Banned Books Week: Celebrating the Freedom to Read is observed during the last week of September each year. Observed since 1982, this annual ALA event reminds Americans not to take this precious democratic freedom for granted. This year, 2008, marks BBW's 27th anniversary (September 27 through October 4).
BBW celebrates the freedom to choose or the freedom to express one’s opinion even if that opinion might be considered unorthodox or unpopular and stresses the importance of ensuring the availability of those unorthodox or unpopular viewpoints to all who wish to read them. After all, intellectual freedom can exist only where these two essential conditions are met.
BBW is sponsored by the American Booksellers Association, American Booksellers Foundation for Free Expression, American Library Association, American Society of Journalists and Authors, Association of American Publishers, National Association of College Stores, and is endorsed by the Center for the Book in the Library of Congress.
According to the American Library Association, their office for Intellectual Freedom received 420 challenges last year.
A challenge is defined as a formal, written complaint, filed with a library or school requesting that materials be removed because of content or appropriateness. According to Judith F. Krug, director of the Office for Intellectual Freedom, the number of challenges reflects only incidents reported, and for each reported, four or five remain unreported.
The “10 Most Challenged Books of 2007” reflect a range of themes, and consist of the following titles:
1) “And Tango Makes Three,” by Justin Richardson/Peter Parnell
Reasons: Anti-Ethnic, Sexism, Homosexuality, Anti-Family, Religious Viewpoint, Unsuited to Age Group
2) The Chocolate War,” by Robert Cormier
Reasons: Sexually Explicit, Offensive Language, Violence
3) “Olive’s Ocean,” by Kevin Henkes
Reasons: Sexually Explicit and Offensive Language
4) “The Golden Compass,” by Philip Pullman
Reasons: Religious Viewpoint
5) “The Adventures of Huckleberry Finn,” by Mark Twain
6) “The Color Purple,” by Alice Walker
Reasons: Homosexuality, Sexually Explicit, Offensive Language,
7) "TTYL,” by Lauren Myracle
Reasons: Sexually Explicit, Offensive Language, Unsuited to Age Group
8) "I Know Why the Caged Bird Sings,” by Maya Angelou
Reasons: Sexually Explicit
9) “It’s Perfectly Normal,” by Robie Harris
Reasons: Sex Education, Sexually Explicit
10) "The Perks of Being A Wallflower,” by Stephen Chbosky
Reasons: Homosexuality, Sexually Explicit, Offensive Language, Unsuited to A
I had a chuckle at book number 9, "It's perfectly Normal".
This book is in my library and on my list to use with the kids. Right now we're reading it's companion book, "It's So Amazing!: A Book about Eggs, Sperm, Birth, Babies, and Families".
It's a really good sex ed book for the early elementary crowd. I did skip parts of the book that I didn't feel were necessary for the kids to know about right now. For the moment I am sticking to the concept of intercourse being for reproduction and for enjoyment between married couples and as the need arises, I'll expand on my explanations.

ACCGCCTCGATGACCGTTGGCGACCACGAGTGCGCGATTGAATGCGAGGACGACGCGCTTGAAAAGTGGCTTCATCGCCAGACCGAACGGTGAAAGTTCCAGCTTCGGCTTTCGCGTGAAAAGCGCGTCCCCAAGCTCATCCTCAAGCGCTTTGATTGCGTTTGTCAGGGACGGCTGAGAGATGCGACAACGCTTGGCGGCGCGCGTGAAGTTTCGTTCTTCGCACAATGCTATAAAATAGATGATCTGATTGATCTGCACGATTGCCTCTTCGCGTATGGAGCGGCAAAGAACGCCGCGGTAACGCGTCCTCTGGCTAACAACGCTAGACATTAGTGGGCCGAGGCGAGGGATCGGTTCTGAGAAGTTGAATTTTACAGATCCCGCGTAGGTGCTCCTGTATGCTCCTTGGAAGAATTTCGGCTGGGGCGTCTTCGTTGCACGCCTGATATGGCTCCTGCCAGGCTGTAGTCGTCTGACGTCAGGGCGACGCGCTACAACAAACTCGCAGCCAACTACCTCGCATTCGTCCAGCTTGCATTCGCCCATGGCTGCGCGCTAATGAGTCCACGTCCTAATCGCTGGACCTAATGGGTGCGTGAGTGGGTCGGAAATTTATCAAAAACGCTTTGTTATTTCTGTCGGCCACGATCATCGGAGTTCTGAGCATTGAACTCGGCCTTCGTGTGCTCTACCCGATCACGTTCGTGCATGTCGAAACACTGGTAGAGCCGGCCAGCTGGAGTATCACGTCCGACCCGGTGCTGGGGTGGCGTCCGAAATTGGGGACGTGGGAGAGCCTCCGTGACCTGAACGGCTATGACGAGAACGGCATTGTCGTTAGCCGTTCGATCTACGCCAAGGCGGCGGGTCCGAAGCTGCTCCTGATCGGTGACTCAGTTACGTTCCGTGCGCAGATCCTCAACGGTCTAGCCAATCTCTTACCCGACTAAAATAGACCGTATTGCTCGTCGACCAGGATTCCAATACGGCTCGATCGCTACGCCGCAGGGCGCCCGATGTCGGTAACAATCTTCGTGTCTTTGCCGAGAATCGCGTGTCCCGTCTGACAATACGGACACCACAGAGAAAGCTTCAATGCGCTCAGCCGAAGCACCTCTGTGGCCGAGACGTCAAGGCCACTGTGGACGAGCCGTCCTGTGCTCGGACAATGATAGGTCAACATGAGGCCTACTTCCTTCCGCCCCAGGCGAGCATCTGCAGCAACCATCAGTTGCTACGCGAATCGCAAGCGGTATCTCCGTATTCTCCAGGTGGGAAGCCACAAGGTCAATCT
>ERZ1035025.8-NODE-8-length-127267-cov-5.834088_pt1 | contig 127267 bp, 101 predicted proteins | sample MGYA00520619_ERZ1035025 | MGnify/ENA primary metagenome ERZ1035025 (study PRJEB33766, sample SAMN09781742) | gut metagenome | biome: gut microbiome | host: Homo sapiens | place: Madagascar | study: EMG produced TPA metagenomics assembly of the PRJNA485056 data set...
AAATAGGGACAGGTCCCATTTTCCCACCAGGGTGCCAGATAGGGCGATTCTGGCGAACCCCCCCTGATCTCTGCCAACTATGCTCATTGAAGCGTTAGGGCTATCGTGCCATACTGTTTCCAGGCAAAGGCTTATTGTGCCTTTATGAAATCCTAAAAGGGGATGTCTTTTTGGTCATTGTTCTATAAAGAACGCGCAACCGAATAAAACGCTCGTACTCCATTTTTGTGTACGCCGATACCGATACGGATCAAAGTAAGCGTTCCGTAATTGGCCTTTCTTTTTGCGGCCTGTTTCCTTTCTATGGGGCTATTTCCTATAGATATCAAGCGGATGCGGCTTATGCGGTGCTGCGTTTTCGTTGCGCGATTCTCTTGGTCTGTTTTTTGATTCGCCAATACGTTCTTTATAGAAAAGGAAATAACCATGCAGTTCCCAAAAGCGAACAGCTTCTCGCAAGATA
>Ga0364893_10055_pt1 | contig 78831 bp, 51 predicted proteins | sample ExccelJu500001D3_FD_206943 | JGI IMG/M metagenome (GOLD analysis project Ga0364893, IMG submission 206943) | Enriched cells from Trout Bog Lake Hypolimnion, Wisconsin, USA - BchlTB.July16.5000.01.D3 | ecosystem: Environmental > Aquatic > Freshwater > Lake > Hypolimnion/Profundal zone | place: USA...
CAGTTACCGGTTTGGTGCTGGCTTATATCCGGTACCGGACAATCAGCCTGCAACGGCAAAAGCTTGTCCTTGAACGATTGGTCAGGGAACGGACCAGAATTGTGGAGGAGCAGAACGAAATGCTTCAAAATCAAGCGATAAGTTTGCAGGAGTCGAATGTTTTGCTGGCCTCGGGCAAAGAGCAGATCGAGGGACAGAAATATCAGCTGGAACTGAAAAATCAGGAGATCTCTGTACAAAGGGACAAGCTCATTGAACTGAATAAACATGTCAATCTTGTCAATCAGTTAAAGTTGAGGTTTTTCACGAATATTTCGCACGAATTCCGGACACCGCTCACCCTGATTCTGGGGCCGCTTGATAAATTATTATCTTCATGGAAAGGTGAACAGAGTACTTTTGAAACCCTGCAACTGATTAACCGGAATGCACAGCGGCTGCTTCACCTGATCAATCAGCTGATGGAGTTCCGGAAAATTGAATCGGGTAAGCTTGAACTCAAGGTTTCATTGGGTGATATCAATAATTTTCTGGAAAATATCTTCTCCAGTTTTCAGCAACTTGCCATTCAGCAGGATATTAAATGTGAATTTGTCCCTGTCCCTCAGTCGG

Read more about Banned Book Week at the ALA's website
What you can do to fight censorship and keep books available in your libraries
Here are some of our suggestions to help you celebrate the week. We hope one is a good fit for you. If you can think of other ways to celebrate the week, please share them with us at email@example.com. Your ideas may inspire other people!
Stay informed. If you read or hear about a challenge at your school or public library, support your librarian and free and open access to library materials. The ALA Office for Intellectual Freedom estimates they learn of only 20 to 25 percent of book challenges. Let us know if there is a challenge in your community. Find out what the policy is for reviewing challenged materials at your school or public library. Join the Intellectual Freedom Action News (IFACTION) e-list.
Organize your own Banned Books Read-Out! at your school, public library, or favorite bookstore.
Get involved. Go to school board meetings. Volunteer to help your local school or public library create an event that discusses the freedom to read and helps educate about censorship—maybe a film festival, a readout, a panel discussion, an author reading or a poster contest for children illustrating the concept of free speech.
Speak out. Write letters to the editor, your public library director and your local school principal supporting the freedom to read. Talk to your neighbors and friends about why everyone should be allowed to choose for themselves and their families what they read. Encourage your governor, city council and/or mayor to proclaim "Banned Books Week - Celebrating the Freedom to Read" in your state or community.
Exercise your rights! Check out or re-read a favorite banned book. Encourage your book group to read and discuss one of the books. Give one of your favorite books as a gift. The 100 most challenged books of the 1990s is a good resource!
Join the Freedom to Read Foundation. The Foundation is dedicated to the legal and financial defense of intellectual freedom, especially in libraries. You can also support the cause by buying Banned Books Week posters, buttons and T-shirts online.
Dedicate one day's programming on your National Public Radio (NPR) station to Banned Books Week. For example, "Today's programming on [the name of the radio station] is made possible in part by [your name], who is celebrating this Banned Books Week by re-reading I Know Why the Caged Bird Sings [or another favorite banned or challenged book] or by accomplishing some other activity related to the week.
Mount these Web badges on your blogs and home pages to help spread the word about BBW.